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B1G Apple: Big Ten to open second office in NYC

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Not only is the Big Ten expanding its athletic footprint to the Eastern seaboard, but a new portion of the conference’s operations are headed in that direction as well.

In a press release, the league revealed it will open a second office in New York City, specifically on Third Avenue in Midtown Manhattan.  The release states that the new office will be fully staffed and operational by June 1.

Additionally, the conference notes that “its member institutions will also have access to satellite office space in Washington, D.C.”

The twin moves, of course, are directly tied to the additions of Maryland (ACC) and Rutgers (AAC), which will officially join the conference July 1.

We are excited to be on the East Coast and to open a second office in New York City,” commissioner Jim Delany said in a statement. “With the addition of Maryland and Rutgers, we have become a conference with a significant presence in two regions of the country. While the space will be utilized full time by Big Ten staff, it will also be open to our member institutions conducting business in the city. New York is one of the world’s greatest cities, and this provides an opportunity for connecting with our many conference partners, media and alumni in that area.”

It should go without saying that the Big Ten will still maintain its current headquarters in the Chicago suburb of Rosemont, Ill.

At what will become its second office, “[t]hree Big Ten staff members working in branding, championships, communications and compliance will be based in the New York City office to provide expanded coverage and service, while Big Ten Commissioner James E. Delany and senior staff will maintain a presence in both the New York City office and the conference’s current headquarters,” the release added.

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19 Responses to “B1G Apple: Big Ten to open second office in NYC”
  1. 8to80texansblog says: Apr 10, 2014 12:36 PM

    There are how many Big10 schools in the state of NY again?

  2. normtide says: Apr 10, 2014 12:52 PM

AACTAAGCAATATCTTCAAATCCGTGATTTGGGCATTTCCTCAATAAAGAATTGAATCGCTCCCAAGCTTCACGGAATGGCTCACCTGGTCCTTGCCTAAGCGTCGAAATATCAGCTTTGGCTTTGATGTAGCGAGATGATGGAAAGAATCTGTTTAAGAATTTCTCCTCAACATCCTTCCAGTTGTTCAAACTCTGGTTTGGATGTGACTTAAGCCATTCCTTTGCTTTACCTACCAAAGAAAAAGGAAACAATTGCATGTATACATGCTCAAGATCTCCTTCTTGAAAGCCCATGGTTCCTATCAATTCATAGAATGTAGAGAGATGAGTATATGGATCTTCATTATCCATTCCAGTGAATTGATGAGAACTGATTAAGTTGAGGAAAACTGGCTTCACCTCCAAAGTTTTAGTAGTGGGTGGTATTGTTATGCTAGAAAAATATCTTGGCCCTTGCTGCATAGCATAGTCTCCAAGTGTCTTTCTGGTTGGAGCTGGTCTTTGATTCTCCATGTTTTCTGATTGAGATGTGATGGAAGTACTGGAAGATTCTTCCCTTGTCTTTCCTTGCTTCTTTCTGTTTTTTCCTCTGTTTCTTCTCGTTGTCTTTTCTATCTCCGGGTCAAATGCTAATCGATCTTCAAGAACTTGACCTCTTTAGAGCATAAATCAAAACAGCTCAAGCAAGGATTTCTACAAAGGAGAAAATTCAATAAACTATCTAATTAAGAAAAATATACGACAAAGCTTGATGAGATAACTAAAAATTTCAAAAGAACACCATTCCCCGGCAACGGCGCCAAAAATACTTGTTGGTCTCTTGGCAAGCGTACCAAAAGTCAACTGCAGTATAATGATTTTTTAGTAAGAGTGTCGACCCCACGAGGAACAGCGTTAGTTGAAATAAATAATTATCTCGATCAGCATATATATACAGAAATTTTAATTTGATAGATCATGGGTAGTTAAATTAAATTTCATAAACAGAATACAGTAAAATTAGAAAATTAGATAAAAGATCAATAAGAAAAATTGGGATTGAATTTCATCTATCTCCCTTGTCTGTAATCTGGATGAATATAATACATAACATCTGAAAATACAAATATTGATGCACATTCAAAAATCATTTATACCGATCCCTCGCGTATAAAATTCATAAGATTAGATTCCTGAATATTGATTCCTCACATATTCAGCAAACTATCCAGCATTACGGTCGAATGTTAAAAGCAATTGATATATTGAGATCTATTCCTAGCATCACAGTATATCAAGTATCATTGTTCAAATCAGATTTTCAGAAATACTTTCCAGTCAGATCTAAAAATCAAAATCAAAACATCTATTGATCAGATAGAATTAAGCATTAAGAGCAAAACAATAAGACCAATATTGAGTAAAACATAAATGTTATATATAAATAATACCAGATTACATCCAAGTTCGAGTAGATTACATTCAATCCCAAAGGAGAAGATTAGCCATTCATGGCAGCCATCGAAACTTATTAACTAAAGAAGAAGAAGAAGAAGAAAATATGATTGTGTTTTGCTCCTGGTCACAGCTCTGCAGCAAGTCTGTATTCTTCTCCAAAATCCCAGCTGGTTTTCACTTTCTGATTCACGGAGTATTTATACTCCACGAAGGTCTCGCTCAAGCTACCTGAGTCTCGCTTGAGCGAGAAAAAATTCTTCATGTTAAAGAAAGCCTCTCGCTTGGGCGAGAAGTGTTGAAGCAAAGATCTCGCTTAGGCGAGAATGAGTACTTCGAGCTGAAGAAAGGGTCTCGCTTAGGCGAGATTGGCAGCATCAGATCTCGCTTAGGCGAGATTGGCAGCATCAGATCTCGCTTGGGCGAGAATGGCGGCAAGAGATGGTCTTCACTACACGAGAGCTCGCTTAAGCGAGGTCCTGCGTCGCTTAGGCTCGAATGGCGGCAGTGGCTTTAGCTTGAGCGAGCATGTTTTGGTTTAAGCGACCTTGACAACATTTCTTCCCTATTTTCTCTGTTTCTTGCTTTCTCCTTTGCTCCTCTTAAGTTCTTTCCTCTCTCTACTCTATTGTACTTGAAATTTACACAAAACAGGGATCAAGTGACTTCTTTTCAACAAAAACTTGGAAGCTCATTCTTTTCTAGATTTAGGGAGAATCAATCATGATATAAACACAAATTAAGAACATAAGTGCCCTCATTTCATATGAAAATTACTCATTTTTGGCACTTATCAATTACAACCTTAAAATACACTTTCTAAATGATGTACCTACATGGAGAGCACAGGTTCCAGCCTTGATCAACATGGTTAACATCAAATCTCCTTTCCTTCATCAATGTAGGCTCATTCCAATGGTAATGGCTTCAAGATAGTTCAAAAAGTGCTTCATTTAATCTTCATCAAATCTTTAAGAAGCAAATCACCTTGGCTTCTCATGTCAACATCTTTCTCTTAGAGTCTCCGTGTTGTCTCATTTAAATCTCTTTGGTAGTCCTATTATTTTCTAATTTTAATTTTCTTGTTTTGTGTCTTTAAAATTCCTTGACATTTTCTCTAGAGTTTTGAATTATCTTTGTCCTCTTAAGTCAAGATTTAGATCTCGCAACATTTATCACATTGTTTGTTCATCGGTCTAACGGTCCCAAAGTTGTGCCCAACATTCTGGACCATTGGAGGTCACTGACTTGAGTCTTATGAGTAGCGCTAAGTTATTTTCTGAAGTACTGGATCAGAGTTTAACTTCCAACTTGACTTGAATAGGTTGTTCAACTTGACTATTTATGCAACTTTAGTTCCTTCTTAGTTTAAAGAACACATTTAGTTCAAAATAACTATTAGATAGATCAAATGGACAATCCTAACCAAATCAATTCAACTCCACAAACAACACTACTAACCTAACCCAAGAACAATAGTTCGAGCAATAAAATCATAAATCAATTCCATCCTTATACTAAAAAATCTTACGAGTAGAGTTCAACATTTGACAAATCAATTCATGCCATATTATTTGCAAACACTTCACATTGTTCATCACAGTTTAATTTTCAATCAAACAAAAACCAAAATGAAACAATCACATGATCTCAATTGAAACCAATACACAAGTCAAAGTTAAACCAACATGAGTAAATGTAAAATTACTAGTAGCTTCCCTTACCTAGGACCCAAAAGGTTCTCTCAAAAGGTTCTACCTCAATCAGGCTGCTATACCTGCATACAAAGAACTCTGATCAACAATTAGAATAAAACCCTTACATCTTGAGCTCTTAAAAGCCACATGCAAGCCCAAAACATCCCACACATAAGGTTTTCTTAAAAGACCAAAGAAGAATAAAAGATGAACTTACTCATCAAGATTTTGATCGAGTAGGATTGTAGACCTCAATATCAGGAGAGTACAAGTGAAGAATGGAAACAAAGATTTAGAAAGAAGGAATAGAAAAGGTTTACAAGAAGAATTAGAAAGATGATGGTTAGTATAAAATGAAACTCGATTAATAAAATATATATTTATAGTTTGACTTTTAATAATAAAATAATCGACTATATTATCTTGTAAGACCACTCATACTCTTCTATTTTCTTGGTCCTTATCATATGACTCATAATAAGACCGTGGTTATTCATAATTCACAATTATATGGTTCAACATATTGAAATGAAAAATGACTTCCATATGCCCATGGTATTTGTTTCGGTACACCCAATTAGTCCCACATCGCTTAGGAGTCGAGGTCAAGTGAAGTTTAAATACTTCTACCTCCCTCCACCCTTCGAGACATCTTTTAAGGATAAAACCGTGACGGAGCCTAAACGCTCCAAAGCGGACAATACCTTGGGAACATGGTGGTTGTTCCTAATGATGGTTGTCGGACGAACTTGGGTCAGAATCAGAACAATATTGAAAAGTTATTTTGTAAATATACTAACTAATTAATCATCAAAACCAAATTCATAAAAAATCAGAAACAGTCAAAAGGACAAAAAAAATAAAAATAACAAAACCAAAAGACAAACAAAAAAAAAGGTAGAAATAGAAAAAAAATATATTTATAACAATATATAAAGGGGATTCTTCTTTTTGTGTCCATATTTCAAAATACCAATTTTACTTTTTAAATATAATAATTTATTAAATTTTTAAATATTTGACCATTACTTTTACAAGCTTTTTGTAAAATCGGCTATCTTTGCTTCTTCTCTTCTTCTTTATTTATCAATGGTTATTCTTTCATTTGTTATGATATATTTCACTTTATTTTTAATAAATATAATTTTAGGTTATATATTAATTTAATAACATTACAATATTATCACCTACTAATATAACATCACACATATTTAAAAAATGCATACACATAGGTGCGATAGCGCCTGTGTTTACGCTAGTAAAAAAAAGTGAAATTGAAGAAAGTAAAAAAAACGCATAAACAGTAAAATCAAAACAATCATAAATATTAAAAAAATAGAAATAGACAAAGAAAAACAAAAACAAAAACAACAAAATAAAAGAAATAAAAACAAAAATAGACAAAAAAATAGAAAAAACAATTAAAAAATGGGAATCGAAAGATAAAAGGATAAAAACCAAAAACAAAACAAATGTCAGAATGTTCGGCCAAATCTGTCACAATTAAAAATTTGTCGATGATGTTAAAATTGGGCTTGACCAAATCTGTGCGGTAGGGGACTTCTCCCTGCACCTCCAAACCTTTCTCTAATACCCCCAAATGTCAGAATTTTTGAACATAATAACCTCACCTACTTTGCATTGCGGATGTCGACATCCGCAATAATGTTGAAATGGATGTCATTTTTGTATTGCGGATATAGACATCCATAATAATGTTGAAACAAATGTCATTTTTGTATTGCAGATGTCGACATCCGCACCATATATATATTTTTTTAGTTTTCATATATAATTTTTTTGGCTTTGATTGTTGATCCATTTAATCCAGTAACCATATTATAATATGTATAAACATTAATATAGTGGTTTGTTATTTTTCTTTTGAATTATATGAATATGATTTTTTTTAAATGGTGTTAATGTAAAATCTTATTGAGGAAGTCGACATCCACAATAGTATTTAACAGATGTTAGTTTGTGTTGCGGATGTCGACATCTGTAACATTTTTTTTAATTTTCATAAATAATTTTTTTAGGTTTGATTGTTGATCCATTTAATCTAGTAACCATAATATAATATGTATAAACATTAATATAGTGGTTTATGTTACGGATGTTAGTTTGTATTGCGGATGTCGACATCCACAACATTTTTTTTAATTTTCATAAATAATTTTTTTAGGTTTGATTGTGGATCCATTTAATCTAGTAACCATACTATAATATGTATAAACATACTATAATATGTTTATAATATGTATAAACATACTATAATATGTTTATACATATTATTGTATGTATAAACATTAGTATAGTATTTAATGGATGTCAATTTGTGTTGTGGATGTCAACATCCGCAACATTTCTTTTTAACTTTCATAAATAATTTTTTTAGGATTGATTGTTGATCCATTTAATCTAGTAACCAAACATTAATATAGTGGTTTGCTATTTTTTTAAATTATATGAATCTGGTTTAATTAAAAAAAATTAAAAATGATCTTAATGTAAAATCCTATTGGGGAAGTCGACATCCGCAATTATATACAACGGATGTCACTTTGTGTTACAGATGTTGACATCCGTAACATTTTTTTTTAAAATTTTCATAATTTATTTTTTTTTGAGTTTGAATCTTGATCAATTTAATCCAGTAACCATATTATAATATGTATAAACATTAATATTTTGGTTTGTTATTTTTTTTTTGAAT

So when is the b1g going to focus on what they really need, overall quality football? Instead, they open a boutique.

  3. manik56 says: Apr 10, 2014 1:04 PM

    Money brings success in CFB. New York brings Money. New York brings success in CFB.

  4. spreadthecheese says: Apr 10, 2014 1:17 PM

    The Big Ten trying to flex muscle with Rutgers. I don’t know whether to laugh or just feel sorry for them.

  5. sparty0n says: Apr 10, 2014 1:39 PM

    Yeah, I’m sure schools like Nebraska, Iowa and MSU are just ecstatic they they have an office to work from while conduct business in NYC.

  6. lifelong says: Apr 10, 2014 2:00 PM

    Seems pretty wasteful. Guess there’s still no money available to improve benefits for players, is there?

  7. phluffyclouds says: Apr 10, 2014 3:54 PM

    This I’d getting ridiculous…

    Don’t let the door hit you on the way out Turds

    Signed,

    The ACC

  8. dmvtransplant says: Apr 10, 2014 7:02 PM

    When you have money you can do whatever you want with it.

    It’s called options.

    Signed,

    The Oregon Football Program

  9. mogogo1 says: Apr 10, 2014 7:25 PM

    What would a reason be to visit an office of the Big 10 or any other conference? Reporters interviewing the commissioner or other brass, but struggling to come up with much else. And it’d be way more efficient to have one larger office than multiple smaller ones.

  10. musketmaniac says: Apr 10, 2014 9:21 PM

    8 to 80, don’t be hater. this is obviously their first step in adding Buffalo as a football only.

  11. sportsguy3434 says: Apr 10, 2014 9:44 PM

    Norm…brilliant. Don’t forget the pastries and coffee shop.

    I guess they now have more offices than any other school…or do they? It’s like having two helicopters instead of just one.

  12. normtide says: Apr 10, 2014 10:24 PM

    This is obviously a play to add the NYC market. I have doubted that Rutgers will bring them that all along. I haven’t met every New Yorker, but I have met quiet a few. From what I can tell, most New Yorkers hate NJ. Existing b1g alum in the city will out number Rutgers fans there. I have my doubts about DC as well. But, I’m not an analyst. We will see.